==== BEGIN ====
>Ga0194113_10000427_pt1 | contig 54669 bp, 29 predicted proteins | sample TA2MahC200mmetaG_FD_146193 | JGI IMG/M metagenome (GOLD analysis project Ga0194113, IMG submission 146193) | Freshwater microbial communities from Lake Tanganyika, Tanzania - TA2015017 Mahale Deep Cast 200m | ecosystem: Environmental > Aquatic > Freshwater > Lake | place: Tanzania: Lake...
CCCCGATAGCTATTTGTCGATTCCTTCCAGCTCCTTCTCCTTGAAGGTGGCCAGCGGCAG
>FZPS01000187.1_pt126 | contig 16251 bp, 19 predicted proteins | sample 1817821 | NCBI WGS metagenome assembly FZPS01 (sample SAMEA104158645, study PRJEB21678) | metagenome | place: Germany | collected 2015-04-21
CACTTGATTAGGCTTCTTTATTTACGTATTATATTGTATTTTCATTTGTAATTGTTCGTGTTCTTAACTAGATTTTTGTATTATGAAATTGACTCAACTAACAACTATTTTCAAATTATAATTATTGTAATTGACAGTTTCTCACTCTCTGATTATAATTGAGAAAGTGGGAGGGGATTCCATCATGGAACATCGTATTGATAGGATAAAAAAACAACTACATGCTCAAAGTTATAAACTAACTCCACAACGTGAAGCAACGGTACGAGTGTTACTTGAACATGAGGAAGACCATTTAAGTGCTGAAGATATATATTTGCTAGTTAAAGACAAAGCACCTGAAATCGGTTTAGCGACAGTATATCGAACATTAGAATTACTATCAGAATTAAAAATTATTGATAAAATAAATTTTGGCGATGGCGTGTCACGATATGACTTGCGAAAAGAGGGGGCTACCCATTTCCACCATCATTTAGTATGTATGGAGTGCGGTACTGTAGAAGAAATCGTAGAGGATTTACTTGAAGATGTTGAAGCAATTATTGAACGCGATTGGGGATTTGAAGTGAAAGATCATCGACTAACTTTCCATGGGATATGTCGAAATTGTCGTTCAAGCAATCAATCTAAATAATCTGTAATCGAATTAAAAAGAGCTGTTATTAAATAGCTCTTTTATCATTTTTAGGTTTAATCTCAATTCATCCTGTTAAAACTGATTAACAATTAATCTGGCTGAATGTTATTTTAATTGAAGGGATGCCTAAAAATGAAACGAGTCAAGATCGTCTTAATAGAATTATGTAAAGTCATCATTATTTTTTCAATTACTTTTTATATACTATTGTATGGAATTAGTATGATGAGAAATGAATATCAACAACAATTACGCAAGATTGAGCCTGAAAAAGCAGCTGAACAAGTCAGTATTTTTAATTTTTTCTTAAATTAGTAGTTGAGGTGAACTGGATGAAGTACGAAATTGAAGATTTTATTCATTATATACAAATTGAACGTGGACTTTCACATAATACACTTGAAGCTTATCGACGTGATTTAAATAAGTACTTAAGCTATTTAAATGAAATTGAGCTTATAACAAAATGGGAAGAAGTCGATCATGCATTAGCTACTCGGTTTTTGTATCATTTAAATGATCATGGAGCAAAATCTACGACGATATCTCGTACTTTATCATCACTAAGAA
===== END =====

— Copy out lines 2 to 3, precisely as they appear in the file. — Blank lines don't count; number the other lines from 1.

CCCCGATAGCTATTTGTCGATTCCTTCCAGCTCCTTCTCCTTGAAGGTGGCCAGCGGCAG
>FZPS01000187.1_pt126 | contig 16251 bp, 19 predicted proteins | sample 1817821 | NCBI WGS metagenome assembly FZPS01 (sample SAMEA104158645, study PRJEB21678) | metagenome | place: Germany | collected 2015-04-21